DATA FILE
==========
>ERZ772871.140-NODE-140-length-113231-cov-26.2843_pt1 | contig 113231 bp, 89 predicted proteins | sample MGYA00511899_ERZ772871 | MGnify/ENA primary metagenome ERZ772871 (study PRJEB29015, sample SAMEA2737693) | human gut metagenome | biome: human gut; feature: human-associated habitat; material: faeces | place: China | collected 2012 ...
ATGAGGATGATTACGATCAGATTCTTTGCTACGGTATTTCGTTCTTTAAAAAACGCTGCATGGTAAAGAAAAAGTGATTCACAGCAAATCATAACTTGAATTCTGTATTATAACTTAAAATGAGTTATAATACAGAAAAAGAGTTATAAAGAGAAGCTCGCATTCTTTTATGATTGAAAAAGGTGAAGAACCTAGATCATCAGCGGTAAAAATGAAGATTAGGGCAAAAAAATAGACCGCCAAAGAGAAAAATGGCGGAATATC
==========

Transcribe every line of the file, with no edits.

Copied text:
>ERZ772871.140-NODE-140-length-113231-cov-26.2843_pt1 | contig 113231 bp, 89 predicted proteins | sample MGYA00511899_ERZ772871 | MGnify/ENA primary metagenome ERZ772871 (study PRJEB29015, sample SAMEA2737693) | human gut metagenome | biome: human gut; feature: human-associated habitat; material: faeces | place: China | collected 2012 ...
ATGAGGATGATTACGATCAGATTCTTTGCTACGGTATTTCGTTCTTTAAAAAACGCTGCATGGTAAAGAAAAAGTGATTCACAGCAAATCATAACTTGAATTCTGTATTATAACTTAAAATGAGTTATAATACAGAAAAAGAGTTATAAAGAGAAGCTCGCATTCTTTTATGATTGAAAAAGGTGAAGAACCTAGATCATCAGCGGTAAAAATGAAGATTAGGGCAAAAAAATAGACCGCCAAAGAGAAAAATGGCGGAATATC